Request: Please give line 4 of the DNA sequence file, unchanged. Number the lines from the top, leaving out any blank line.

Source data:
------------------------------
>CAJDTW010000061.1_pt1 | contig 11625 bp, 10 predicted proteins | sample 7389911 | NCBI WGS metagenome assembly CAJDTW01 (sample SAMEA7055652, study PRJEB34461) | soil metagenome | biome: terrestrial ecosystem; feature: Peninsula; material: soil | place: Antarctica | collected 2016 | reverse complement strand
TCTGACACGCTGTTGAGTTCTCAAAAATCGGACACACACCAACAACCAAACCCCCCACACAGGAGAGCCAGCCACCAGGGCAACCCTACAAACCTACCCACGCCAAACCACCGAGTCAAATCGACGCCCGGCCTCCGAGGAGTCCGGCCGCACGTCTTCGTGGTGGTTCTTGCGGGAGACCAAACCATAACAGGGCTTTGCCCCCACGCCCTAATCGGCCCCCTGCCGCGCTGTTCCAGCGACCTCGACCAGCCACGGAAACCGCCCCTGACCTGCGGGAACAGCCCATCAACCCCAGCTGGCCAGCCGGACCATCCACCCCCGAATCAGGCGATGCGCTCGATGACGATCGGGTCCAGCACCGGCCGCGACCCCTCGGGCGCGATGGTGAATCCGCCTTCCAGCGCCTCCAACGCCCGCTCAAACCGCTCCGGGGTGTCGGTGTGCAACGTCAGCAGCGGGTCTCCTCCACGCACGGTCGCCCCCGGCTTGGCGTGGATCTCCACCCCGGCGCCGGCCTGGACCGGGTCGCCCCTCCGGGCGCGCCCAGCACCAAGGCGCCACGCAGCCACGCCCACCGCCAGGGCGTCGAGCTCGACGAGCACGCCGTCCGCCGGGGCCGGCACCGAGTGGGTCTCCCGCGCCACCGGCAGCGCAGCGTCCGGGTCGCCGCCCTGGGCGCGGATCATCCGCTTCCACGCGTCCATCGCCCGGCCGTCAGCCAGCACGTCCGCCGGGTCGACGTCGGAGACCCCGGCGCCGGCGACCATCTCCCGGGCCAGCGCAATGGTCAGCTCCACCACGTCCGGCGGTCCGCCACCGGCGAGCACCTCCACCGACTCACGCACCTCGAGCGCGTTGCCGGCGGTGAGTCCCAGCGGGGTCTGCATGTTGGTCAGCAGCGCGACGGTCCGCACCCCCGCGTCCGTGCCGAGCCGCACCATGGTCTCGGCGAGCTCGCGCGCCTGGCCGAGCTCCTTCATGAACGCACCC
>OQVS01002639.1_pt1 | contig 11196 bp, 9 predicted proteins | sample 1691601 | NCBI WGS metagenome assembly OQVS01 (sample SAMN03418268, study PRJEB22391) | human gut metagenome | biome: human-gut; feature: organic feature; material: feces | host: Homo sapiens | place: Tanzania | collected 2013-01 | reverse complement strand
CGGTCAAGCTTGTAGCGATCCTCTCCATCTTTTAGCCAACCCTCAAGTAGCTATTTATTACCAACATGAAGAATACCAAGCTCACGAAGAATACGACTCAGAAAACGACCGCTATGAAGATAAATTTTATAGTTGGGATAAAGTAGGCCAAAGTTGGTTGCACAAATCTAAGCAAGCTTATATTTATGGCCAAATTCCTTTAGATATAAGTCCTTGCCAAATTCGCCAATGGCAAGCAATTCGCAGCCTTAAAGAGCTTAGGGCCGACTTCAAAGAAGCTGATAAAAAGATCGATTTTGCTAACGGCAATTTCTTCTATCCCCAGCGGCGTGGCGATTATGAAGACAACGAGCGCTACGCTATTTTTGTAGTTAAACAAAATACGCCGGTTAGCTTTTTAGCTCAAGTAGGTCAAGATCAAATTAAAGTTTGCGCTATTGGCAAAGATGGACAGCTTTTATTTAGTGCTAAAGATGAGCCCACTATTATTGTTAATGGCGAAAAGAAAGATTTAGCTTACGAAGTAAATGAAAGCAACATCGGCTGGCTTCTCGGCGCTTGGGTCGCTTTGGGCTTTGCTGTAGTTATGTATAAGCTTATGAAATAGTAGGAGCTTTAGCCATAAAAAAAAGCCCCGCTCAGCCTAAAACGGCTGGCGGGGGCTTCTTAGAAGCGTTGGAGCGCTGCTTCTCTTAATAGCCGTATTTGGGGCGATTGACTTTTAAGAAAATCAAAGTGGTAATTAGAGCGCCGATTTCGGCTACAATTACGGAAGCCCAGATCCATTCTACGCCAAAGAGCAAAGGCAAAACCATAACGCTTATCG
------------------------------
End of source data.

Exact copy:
CGGTCAAGCTTGTAGCGATCCTCTCCATCTTTTAGCCAACCCTCAAGTAGCTATTTATTACCAACATGAAGAATACCAAGCTCACGAAGAATACGACTCAGAAAACGACCGCTATGAAGATAAATTTTATAGTTGGGATAAAGTAGGCCAAAGTTGGTTGCACAAATCTAAGCAAGCTTATATTTATGGCCAAATTCCTTTAGATATAAGTCCTTGCCAAATTCGCCAATGGCAAGCAATTCGCAGCCTTAAAGAGCTTAGGGCCGACTTCAAAGAAGCTGATAAAAAGATCGATTTTGCTAACGGCAATTTCTTCTATCCCCAGCGGCGTGGCGATTATGAAGACAACGAGCGCTACGCTATTTTTGTAGTTAAACAAAATACGCCGGTTAGCTTTTTAGCTCAAGTAGGTCAAGATCAAATTAAAGTTTGCGCTATTGGCAAAGATGGACAGCTTTTATTTAGTGCTAAAGATGAGCCCACTATTATTGTTAATGGCGAAAAGAAAGATTTAGCTTACGAAGTAAATGAAAGCAACATCGGCTGGCTTCTCGGCGCTTGGGTCGCTTTGGGCTTTGCTGTAGTTATGTATAAGCTTATGAAATAGTAGGAGCTTTAGCCATAAAAAAAAGCCCCGCTCAGCCTAAAACGGCTGGCGGGGGCTTCTTAGAAGCGTTGGAGCGCTGCTTCTCTTAATAGCCGTATTTGGGGCGATTGACTTTTAAGAAAATCAAAGTGGTAATTAGAGCGCCGATTTCGGCTACAATTACGGAAGCCCAGATCCATTCTACGCCAAAGAGCAAAGGCAAAACCATAACGCTTATCG